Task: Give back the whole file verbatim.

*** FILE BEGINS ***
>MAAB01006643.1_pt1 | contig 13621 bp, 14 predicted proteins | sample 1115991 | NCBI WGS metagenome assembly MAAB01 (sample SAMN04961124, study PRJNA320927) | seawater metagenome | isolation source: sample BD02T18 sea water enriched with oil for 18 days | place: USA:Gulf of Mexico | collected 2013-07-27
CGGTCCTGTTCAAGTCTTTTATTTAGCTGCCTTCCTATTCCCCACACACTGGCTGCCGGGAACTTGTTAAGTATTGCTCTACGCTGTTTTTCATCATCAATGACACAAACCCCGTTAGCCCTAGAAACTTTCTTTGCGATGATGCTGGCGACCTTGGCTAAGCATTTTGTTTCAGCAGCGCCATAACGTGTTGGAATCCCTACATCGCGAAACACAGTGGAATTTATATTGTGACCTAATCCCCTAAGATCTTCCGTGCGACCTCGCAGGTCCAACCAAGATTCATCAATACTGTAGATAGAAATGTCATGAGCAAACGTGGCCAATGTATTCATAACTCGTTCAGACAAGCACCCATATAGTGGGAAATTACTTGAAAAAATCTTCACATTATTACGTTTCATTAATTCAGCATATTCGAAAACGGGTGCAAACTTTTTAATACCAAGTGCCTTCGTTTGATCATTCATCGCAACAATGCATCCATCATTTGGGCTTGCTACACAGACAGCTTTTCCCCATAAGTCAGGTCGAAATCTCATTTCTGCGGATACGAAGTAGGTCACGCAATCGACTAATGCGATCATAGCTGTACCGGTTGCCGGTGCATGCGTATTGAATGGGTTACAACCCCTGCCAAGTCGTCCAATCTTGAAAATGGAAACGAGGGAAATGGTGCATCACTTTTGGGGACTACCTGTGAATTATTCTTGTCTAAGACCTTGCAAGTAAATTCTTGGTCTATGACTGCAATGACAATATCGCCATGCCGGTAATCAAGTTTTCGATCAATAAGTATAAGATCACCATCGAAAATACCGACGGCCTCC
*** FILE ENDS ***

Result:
>MAAB01006643.1_pt1 | contig 13621 bp, 14 predicted proteins | sample 1115991 | NCBI WGS metagenome assembly MAAB01 (sample SAMN04961124, study PRJNA320927) | seawater metagenome | isolation source: sample BD02T18 sea water enriched with oil for 18 days | place: USA:Gulf of Mexico | collected 2013-07-27
CGGTCCTGTTCAAGTCTTTTATTTAGCTGCCTTCCTATTCCCCACACACTGGCTGCCGGGAACTTGTTAAGTATTGCTCTACGCTGTTTTTCATCATCAATGACACAAACCCCGTTAGCCCTAGAAACTTTCTTTGCGATGATGCTGGCGACCTTGGCTAAGCATTTTGTTTCAGCAGCGCCATAACGTGTTGGAATCCCTACATCGCGAAACACAGTGGAATTTATATTGTGACCTAATCCCCTAAGATCTTCCGTGCGACCTCGCAGGTCCAACCAAGATTCATCAATACTGTAGATAGAAATGTCATGAGCAAACGTGGCCAATGTATTCATAACTCGTTCAGACAAGCACCCATATAGTGGGAAATTACTTGAAAAAATCTTCACATTATTACGTTTCATTAATTCAGCATATTCGAAAACGGGTGCAAACTTTTTAATACCAAGTGCCTTCGTTTGATCATTCATCGCAACAATGCATCCATCATTTGGGCTTGCTACACAGACAGCTTTTCCCCATAAGTCAGGTCGAAATCTCATTTCTGCGGATACGAAGTAGGTCACGCAATCGACTAATGCGATCATAGCTGTACCGGTTGCCGGTGCATGCGTATTGAATGGGTTACAACCCCTGCCAAGTCGTCCAATCTTGAAAATGGAAACGAGGGAAATGGTGCATCACTTTTGGGGACTACCTGTGAATTATTCTTGTCTAAGACCTTGCAAGTAAATTCTTGGTCTATGACTGCAATGACAATATCGCCATGCCGGTAATCAAGTTTTCGATCAATAAGTATAAGATCACCATCGAAAATACCGACGGCCTCC